Financial Advice for Retirement, Social Security, IRAs and Estate Planning

How to Avoid New Credit Card Traps

Last update on: Oct 17 2017
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Always read those little booklets from your credit card company that describe changes in your card terms. I got quite a surprise when reading a recent one from Citibank, and millions of other cardholders across the country also received surprises. Unfortunately, many won’t learn of the new credit card traps until they learn how much their Christmas shopping really will cost them.

Credit card companies are in a bit of a profit squeeze – partly due to low interest rates and partly due to their own shortsightedness. Quiet changes in card terms are being used to relieve the profit squeeze.

The profit pressure from low interest rates is obvious. When the rates a lender charges fall, the lender makes lose money unless costs fall by the same amount. The industry’s shortsightedness was its longstanding marketing policy of attracting new card customers by offering ultra-low interest rates for a brief period if customers transferred balances from other cards to the new card.

It apparently didn’t occur to the industry that cardholders simply would keep transferring balances to get the lowest interest rate and never pay the normal credit card interest rate of 18% or so. A while back I couldn’t believe that the card companies were that naïve, so I decided to test it. I left my cash in a money market account and switched a balance between cards for about three months before I got tired of the process and finally paid the bill. Between time of purchase and when I finally paid, I got a four month interest free loan from a group of card companies.

That is coming to a close. Card companies are reducing “teaser rate” introductory purchases, putting restrictions on them, and discouraging some balance transfers. Here are other changes to look for in your card terms or new card offers.

Changing interest computations. Some card companies, such as Citibank, are switching to a method called “two-cycle billing.” It doesn’t mean anything if you pay the balance in full and on time each month. But if you carry a balance, you are charged interest from the date of purchase, essentially a two-month interest charge. You don’t need to know the arithmetic. Just look for the phrase “two-cycle billing” in the cardmember agreement and be sure to keep such cards paid in full all the time.

Another new method is to compute interest on a daily basis instead of a monthly basis. This results in a slightly higher interest bill to you, but really adds up for the card company when applied to all its customers.

Reducing or eliminating grace periods. Traditionally no interest is charged if you make full payment within 30 days of receiving the monthly statement. Now, many companies have reduced the grace period to 20 or 25 days. Also, some start the clock at the end of the billing period, which could be a week or more before you actually receive the bill. A third change is that many companies hit you with a late penalty if your payment is even one day late. It used to be your payment could be five or 10 days late and still avoid a penalty.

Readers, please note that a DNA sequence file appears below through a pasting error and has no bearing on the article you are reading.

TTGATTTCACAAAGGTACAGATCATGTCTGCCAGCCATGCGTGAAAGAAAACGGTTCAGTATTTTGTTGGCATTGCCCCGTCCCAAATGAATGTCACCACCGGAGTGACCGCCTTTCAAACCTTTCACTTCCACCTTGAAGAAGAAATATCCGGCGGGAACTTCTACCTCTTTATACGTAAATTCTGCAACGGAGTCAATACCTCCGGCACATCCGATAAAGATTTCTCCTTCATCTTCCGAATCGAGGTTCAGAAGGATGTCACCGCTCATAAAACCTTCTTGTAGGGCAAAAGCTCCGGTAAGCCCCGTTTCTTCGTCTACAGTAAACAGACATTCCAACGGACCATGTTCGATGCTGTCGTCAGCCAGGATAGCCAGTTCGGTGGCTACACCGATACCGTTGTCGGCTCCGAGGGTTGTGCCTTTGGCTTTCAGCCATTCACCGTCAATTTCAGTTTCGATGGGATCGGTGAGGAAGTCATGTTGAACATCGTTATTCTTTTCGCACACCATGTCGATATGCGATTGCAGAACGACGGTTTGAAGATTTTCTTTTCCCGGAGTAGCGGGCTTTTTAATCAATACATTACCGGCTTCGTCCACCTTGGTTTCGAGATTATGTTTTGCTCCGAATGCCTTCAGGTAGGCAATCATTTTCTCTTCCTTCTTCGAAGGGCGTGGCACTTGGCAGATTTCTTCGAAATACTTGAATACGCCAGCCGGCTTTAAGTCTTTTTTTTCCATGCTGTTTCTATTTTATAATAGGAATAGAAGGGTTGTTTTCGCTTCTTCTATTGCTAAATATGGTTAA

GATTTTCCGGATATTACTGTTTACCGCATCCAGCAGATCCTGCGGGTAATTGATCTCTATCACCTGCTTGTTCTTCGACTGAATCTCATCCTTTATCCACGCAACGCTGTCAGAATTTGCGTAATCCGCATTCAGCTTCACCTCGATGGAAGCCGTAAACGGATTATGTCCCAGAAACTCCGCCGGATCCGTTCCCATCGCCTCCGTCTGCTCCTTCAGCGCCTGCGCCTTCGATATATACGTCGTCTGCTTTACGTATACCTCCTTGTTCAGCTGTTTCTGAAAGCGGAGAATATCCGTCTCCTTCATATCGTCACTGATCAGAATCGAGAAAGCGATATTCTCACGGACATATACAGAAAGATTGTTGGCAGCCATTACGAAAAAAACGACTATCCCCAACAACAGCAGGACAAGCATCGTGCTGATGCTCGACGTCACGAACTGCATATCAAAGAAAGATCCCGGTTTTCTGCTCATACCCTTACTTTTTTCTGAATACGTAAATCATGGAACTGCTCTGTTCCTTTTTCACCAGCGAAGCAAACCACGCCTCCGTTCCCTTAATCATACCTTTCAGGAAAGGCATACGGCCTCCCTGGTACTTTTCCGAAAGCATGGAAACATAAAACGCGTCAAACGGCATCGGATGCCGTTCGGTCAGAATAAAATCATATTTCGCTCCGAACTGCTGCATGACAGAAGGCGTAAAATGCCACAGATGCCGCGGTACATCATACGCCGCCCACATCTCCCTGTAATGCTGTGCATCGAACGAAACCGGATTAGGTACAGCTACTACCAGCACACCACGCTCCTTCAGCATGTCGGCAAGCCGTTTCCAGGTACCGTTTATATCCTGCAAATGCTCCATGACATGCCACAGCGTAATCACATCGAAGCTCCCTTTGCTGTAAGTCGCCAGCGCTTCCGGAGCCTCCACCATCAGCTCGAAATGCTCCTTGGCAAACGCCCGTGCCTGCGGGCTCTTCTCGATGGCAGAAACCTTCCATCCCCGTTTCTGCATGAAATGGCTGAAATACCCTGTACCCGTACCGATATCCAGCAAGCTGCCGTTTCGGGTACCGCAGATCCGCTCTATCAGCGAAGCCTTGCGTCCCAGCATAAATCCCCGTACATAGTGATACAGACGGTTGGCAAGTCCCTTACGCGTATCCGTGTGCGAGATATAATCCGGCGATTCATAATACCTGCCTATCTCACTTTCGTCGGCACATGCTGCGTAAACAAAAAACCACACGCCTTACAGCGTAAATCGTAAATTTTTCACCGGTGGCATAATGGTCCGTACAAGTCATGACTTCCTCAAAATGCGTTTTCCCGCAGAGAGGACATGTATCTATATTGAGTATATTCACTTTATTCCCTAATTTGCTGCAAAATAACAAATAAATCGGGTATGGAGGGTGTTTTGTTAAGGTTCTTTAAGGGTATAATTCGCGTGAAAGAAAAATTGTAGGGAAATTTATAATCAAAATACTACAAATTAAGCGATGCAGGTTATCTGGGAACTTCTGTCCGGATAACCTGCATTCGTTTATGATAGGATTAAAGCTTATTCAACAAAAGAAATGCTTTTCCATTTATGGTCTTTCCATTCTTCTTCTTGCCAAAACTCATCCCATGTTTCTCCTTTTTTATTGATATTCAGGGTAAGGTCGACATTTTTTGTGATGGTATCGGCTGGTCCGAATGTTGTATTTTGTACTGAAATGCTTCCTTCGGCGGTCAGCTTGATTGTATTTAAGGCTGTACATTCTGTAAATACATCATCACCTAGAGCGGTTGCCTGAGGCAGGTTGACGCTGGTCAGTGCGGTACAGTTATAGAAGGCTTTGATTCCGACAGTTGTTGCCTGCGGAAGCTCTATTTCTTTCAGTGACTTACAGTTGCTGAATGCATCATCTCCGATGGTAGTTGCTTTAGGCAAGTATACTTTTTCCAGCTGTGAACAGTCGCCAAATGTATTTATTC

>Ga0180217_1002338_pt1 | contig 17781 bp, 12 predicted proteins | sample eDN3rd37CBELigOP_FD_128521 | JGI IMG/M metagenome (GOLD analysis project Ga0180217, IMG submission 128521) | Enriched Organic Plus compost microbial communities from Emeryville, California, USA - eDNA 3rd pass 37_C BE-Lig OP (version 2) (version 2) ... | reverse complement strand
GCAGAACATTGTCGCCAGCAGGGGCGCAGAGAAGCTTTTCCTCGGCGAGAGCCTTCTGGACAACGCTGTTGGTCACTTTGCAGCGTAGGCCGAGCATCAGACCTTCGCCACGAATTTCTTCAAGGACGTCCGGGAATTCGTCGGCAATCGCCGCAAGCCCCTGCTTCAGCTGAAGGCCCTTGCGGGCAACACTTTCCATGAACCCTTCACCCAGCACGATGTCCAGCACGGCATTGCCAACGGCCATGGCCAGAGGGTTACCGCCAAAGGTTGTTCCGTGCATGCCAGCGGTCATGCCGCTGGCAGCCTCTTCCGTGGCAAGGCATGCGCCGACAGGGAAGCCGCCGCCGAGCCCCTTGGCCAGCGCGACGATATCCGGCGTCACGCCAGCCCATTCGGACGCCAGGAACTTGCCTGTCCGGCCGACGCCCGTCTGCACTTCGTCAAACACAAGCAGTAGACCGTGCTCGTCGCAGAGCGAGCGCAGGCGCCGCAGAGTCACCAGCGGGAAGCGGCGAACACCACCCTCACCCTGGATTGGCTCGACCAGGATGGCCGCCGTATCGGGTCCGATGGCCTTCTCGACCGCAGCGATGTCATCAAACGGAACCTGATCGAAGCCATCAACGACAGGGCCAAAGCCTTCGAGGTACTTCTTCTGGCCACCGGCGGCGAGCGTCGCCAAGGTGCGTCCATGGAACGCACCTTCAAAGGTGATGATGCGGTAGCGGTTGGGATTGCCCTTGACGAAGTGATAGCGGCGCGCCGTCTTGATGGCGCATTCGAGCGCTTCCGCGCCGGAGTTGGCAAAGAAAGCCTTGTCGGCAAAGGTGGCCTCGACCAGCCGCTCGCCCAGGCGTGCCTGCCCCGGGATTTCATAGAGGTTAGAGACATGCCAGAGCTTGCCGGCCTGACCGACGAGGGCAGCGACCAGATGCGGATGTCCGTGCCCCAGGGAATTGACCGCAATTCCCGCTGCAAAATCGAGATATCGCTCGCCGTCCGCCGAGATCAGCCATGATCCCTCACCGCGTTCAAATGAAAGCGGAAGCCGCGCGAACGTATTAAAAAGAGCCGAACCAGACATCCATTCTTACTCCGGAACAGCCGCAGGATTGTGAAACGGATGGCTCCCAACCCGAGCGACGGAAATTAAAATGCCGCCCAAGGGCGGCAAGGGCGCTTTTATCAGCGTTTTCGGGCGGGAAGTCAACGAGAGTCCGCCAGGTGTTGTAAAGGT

Raising late fees. Card companies don’t have to raise interest rates to make more money. Many charge a late fee or finance charge in addition to interest if your payment arrives after the due date.

Raising rates on late payments. Credit card companies discriminate among customers. Those who pay on time get the lowest interest rate. But get a payment in late, and you’ll pay interest at a higher rate. A consistent late-payer will pay an even higher rate.

Reducing required minimums. When someone isn’t paying in full, the card company can earn extra interest over the life of the debt by reducing the required minimum. That way it takes longer to pay the debt, and the card company gets more interest. I have one card that periodically tells me that the minimum payment is waived for the month. I decline this kind gesture and pay in full, because the company isn’t waiving interest, just the minimum payment for the month.

Raising all kinds of fees. Credit card companies are borrowing an idea from their partners in the banking business by charging fees for everything imaginable and raising the fees regularly. Be aware of fees for late payments, charging over your limit, and getting your limit raised. Some companies even are charging fees on customers who don’t use their cards enough.

Card companies generally are looking for more loyal, good customers instead of trying to flood the market with a lot of cards. While that results in reduced balance transfer deals and higher fees on those who don’t pay on time, it can be a bonanza for other cardholders. Interest rates are falling, they are lower for customers who pay on time, and some companies offer fixed rates instead of variable rates.

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